Klug: Is it antisemitism…? Part 2

Klug: Is it antisemitism…? Part 2

I include a few editorial comments in brackets, as indicated below, with this continuation of Tony Klug’s article.

The point I was intending to bring out in the quoted passage [by Bernard Lewis] was, in sum, that if any country in the world behaves – as a matter of policy – towards a captive people in a way that persistently defies international human rights norms and denies it freedom, and that a visible international constituency appears consistently to defend that behaviour, that constituency is likely increasingly to attract the animosity of a broad coalition. This is only to be expected . The animosity may have nothing to do with the ethnic, religious or other affiliation of the constituency (thus in this case it need not have an ‘antisemitic’ motivation) but it might have everything to do with the posture the constituency publicly adopts and with the unpopular cause it vigorously promotes. To pose the question in direct terms: are Jewish communities around the world entirely blameless bystanders or hapless victims or is there anything they could have done or still could do to reduce the animosity?

By way of illustration, consider the following hypothetical case. Imagine that, in the context of a fierce, long-standing dispute, the state of Armenia captured and occupied a chunk of neighbouring Turkish territory, built Armenian-only settlements and highways, allowed militant settlers to intimidate local inhabitants, imposed curfews and closures, erected myriad checkpoints, roadblocks and forbidding barriers, demolished Turkish homes, imprisoned a large segment of Turkish youth and periodically bombarded Turkish-inhabited towns. [Something like this is exactly what Armenia has done in Nagorno-karabakh, part of the sovereign territory of neighboring Azerbaijan – ed.]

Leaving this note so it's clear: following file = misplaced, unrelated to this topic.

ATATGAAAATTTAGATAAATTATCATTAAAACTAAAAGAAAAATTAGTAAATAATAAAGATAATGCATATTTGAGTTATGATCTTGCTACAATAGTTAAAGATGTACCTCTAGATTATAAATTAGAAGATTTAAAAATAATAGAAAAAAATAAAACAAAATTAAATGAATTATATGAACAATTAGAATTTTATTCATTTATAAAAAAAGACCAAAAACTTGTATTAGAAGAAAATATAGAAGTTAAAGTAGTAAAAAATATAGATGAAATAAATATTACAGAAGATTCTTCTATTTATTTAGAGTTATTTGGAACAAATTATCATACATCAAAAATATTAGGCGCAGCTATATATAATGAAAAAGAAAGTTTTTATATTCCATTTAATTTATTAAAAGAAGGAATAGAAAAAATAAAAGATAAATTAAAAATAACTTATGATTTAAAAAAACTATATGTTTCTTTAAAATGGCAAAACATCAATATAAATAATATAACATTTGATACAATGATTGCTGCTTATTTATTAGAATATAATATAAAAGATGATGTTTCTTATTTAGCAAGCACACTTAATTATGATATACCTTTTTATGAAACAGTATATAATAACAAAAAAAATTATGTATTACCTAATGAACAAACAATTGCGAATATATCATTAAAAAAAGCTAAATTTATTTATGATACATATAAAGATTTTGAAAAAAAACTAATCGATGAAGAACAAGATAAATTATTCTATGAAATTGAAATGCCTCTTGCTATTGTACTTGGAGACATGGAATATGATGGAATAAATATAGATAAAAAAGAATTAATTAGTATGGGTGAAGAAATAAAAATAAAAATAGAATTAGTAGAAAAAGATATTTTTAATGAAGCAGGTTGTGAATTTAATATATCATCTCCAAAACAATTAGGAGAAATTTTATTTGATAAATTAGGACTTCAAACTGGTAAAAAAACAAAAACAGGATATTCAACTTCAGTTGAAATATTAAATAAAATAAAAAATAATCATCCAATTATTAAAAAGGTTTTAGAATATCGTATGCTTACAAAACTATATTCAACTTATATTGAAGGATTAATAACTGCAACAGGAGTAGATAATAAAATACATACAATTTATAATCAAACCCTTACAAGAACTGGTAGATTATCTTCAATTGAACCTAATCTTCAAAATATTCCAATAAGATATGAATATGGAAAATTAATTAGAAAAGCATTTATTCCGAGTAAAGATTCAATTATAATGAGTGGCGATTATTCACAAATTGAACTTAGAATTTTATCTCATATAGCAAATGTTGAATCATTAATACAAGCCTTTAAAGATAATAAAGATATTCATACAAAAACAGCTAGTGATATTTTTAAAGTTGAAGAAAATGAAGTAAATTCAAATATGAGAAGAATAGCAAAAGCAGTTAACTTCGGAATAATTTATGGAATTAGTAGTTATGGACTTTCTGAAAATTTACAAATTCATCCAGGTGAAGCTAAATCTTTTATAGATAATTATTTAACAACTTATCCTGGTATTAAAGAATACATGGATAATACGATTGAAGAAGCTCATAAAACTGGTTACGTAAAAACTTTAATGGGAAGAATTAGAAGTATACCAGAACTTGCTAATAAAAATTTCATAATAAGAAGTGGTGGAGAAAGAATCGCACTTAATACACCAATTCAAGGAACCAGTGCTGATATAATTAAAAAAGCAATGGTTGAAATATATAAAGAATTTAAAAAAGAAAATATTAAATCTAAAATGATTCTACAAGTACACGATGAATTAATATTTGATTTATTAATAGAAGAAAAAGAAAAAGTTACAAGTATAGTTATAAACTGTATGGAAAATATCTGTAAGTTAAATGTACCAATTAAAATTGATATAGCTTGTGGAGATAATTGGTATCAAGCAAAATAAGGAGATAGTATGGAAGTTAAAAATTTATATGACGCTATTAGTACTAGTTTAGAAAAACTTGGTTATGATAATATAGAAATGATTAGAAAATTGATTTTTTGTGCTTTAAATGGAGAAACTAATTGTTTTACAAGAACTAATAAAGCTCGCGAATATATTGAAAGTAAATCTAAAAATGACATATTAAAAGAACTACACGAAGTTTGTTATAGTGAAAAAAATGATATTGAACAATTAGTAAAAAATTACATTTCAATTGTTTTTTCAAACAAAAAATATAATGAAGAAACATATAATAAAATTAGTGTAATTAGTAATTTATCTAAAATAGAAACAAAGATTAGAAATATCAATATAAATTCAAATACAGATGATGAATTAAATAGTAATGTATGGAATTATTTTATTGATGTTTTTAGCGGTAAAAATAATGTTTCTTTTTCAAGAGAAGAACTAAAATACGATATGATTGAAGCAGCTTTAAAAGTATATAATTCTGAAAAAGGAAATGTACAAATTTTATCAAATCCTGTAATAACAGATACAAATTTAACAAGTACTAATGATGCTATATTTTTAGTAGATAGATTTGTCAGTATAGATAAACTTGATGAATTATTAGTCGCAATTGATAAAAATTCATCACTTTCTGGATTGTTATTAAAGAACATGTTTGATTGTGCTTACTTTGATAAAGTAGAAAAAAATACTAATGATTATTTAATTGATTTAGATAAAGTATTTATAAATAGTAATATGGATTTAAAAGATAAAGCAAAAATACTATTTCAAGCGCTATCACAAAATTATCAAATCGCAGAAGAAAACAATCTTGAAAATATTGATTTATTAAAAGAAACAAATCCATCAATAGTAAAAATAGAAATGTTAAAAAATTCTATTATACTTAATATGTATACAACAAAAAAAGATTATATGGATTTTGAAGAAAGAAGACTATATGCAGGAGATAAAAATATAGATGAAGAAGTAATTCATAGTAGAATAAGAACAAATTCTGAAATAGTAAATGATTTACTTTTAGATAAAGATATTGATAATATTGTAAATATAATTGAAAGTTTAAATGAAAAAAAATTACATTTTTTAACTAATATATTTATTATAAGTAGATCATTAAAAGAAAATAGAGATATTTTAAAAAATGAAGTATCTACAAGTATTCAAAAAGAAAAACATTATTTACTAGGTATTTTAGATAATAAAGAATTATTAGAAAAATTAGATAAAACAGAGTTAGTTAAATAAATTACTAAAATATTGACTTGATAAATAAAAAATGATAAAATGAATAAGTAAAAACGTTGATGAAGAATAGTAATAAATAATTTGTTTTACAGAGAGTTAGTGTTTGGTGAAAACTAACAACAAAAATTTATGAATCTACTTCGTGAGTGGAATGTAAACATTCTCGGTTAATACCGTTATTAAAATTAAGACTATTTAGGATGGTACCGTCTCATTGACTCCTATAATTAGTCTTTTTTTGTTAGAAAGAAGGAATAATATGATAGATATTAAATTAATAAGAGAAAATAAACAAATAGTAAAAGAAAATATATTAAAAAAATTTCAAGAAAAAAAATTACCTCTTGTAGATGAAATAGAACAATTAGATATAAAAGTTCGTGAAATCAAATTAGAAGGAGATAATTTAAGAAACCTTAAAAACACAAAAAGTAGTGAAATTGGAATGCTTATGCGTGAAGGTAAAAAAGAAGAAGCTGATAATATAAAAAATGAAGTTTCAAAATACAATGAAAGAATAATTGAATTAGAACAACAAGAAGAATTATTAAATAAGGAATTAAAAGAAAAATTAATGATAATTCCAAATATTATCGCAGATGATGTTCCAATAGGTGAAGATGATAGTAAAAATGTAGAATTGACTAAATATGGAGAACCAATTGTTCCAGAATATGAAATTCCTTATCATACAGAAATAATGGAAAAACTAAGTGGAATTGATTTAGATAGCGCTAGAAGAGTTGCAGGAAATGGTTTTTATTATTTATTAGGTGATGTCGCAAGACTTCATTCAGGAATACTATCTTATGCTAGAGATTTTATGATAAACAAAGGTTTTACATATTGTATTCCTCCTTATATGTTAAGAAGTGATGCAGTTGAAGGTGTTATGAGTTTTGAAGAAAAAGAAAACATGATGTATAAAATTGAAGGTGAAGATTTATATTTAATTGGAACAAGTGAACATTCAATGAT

Instead of dissociating themselves from such conduct, imagine that organized diaspora Armenian communities in countries around the world – still haunted by memories of past massacres of their kinfolk – elected to defend and justify it in a show of solidarity (while displaying little tolerance for the growing band of so-called dissenters – or ‘self-hating Armenians’ – within their ranks). [This is unfair: the attackers don’t ask their victims if they are “Zionists” or if they might be dovish dissenters; that they are Jews is “guilt” enough – ed.]

In these circumstances, would it be surprising if a certain anti-Armenian sentiment developed in a spread of countries, not only among those who felt a natural affinity with people of Turkish or Muslim origin but also among others committed to democratic principles, human rights and international law? Yet Armenian communities, feeling besieged, isolated and misunderstood, might well put the animosity down to a historical Muslim antipathy towards Christians and a latent anti-Armenianism on the part of not just the Turkish people but much of the rest of the world too (which is not to say there might not be some validity to this in this or a comparable case).

On their part, the Turks and their supporters may investigate their own or Armenian scriptures to see if they could uncover historical explanations for what may seem to them like the cruel and treacherous nature of their oppressors. In this – hypothetical case – the search would possibly lead nowhere. However, an equivalent investigation targeted at Jews in the case of the very non-hypothetical Arab-Israeli conflict would be certain to produce the sought-after results, if only because of the ancestral battles that once took place between the Jewish tribes of Medina and the contemporaneous followers of the Muslim prophet, Muhammad. And indeed, following the principle of ‘seek and ye shall find’, the Muslim and Arab researchers have been able in practice frequently to dig out some of what they were looking for. In the late 1970s, this writer explored the political and psychological processes at work:

That the Jews nevertheless persisted in denying the legitimate claim of the Palestinians required an explanation. How was it that an entire population-set came to support an `unjust` cause? Often, this question seemed to invite the conclusion that the people in question were characteristically malevolent – a fact that was bound to be revealed by an investigation into their history and their religious beliefs. This, then, frequently became the purpose behind such investigations, as the Arab and Muslim worlds devoted ever-larger resources to the task of re-interpreting and often re-writing the history of the Jewish people and the religious tenets of Judaism …